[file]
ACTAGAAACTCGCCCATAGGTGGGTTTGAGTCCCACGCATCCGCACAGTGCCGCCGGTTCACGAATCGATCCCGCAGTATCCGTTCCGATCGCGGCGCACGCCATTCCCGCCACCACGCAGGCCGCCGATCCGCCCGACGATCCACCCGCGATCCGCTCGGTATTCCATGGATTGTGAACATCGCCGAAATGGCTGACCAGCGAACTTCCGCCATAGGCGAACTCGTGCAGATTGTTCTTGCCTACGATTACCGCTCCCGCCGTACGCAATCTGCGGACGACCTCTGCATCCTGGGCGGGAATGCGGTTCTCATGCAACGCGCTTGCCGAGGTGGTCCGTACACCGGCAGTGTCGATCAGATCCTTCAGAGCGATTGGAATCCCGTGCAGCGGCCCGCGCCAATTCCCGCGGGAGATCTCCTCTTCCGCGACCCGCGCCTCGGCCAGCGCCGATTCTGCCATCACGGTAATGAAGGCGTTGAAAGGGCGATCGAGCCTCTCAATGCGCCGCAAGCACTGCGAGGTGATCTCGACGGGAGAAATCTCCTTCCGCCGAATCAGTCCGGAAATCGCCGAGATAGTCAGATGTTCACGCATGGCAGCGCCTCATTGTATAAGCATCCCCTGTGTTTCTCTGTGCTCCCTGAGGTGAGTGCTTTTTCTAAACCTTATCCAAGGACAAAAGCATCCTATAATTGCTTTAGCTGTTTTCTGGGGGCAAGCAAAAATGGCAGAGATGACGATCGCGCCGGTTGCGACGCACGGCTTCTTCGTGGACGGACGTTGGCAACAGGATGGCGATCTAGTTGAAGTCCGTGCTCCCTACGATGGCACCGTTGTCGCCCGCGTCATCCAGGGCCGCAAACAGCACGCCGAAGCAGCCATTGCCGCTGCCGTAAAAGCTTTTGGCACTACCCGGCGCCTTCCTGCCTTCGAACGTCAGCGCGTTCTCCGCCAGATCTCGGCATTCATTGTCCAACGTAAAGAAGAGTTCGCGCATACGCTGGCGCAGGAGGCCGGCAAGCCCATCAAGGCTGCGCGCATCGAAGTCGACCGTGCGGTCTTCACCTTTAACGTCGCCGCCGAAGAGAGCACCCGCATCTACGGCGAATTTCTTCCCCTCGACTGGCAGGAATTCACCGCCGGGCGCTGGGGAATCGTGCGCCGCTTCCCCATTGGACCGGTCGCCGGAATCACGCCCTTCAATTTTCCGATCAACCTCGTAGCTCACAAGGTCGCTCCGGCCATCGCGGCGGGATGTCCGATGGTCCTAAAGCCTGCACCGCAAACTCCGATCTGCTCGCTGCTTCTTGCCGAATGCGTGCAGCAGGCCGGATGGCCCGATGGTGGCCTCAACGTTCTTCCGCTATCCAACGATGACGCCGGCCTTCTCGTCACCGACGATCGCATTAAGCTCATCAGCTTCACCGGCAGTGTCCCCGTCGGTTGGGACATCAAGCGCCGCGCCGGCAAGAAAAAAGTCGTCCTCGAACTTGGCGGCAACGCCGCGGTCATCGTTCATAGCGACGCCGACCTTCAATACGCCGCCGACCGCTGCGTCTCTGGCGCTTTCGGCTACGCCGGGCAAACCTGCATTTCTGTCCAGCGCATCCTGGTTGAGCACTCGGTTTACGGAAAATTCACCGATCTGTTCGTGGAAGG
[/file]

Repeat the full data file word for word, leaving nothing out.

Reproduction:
ACTAGAAACTCGCCCATAGGTGGGTTTGAGTCCCACGCATCCGCACAGTGCCGCCGGTTCACGAATCGATCCCGCAGTATCCGTTCCGATCGCGGCGCACGCCATTCCCGCCACCACGCAGGCCGCCGATCCGCCCGACGATCCACCCGCGATCCGCTCGGTATTCCATGGATTGTGAACATCGCCGAAATGGCTGACCAGCGAACTTCCGCCATAGGCGAACTCGTGCAGATTGTTCTTGCCTACGATTACCGCTCCCGCCGTACGCAATCTGCGGACGACCTCTGCATCCTGGGCGGGAATGCGGTTCTCATGCAACGCGCTTGCCGAGGTGGTCCGTACACCGGCAGTGTCGATCAGATCCTTCAGAGCGATTGGAATCCCGTGCAGCGGCCCGCGCCAATTCCCGCGGGAGATCTCCTCTTCCGCGACCCGCGCCTCGGCCAGCGCCGATTCTGCCATCACGGTAATGAAGGCGTTGAAAGGGCGATCGAGCCTCTCAATGCGCCGCAAGCACTGCGAGGTGATCTCGACGGGAGAAATCTCCTTCCGCCGAATCAGTCCGGAAATCGCCGAGATAGTCAGATGTTCACGCATGGCAGCGCCTCATTGTATAAGCATCCCCTGTGTTTCTCTGTGCTCCCTGAGGTGAGTGCTTTTTCTAAACCTTATCCAAGGACAAAAGCATCCTATAATTGCTTTAGCTGTTTTCTGGGGGCAAGCAAAAATGGCAGAGATGACGATCGCGCCGGTTGCGACGCACGGCTTCTTCGTGGACGGACGTTGGCAACAGGATGGCGATCTAGTTGAAGTCCGTGCTCCCTACGATGGCACCGTTGTCGCCCGCGTCATCCAGGGCCGCAAACAGCACGCCGAAGCAGCCATTGCCGCTGCCGTAAAAGCTTTTGGCACTACCCGGCGCCTTCCTGCCTTCGAACGTCAGCGCGTTCTCCGCCAGATCTCGGCATTCATTGTCCAACGTAAAGAAGAGTTCGCGCATACGCTGGCGCAGGAGGCCGGCAAGCCCATCAAGGCTGCGCGCATCGAAGTCGACCGTGCGGTCTTCACCTTTAACGTCGCCGCCGAAGAGAGCACCCGCATCTACGGCGAATTTCTTCCCCTCGACTGGCAGGAATTCACCGCCGGGCGCTGGGGAATCGTGCGCCGCTTCCCCATTGGACCGGTCGCCGGAATCACGCCCTTCAATTTTCCGATCAACCTCGTAGCTCACAAGGTCGCTCCGGCCATCGCGGCGGGATGTCCGATGGTCCTAAAGCCTGCACCGCAAACTCCGATCTGCTCGCTGCTTCTTGCCGAATGCGTGCAGCAGGCCGGATGGCCCGATGGTGGCCTCAACGTTCTTCCGCTATCCAACGATGACGCCGGCCTTCTCGTCACCGACGATCGCATTAAGCTCATCAGCTTCACCGGCAGTGTCCCCGTCGGTTGGGACATCAAGCGCCGCGCCGGCAAGAAAAAAGTCGTCCTCGAACTTGGCGGCAACGCCGCGGTCATCGTTCATAGCGACGCCGACCTTCAATACGCCGCCGACCGCTGCGTCTCTGGCGCTTTCGGCTACGCCGGGCAAACCTGCATTTCTGTCCAGCGCATCCTGGTTGAGCACTCGGTTTACGGAAAATTCACCGATCTGTTCGTGGAAGG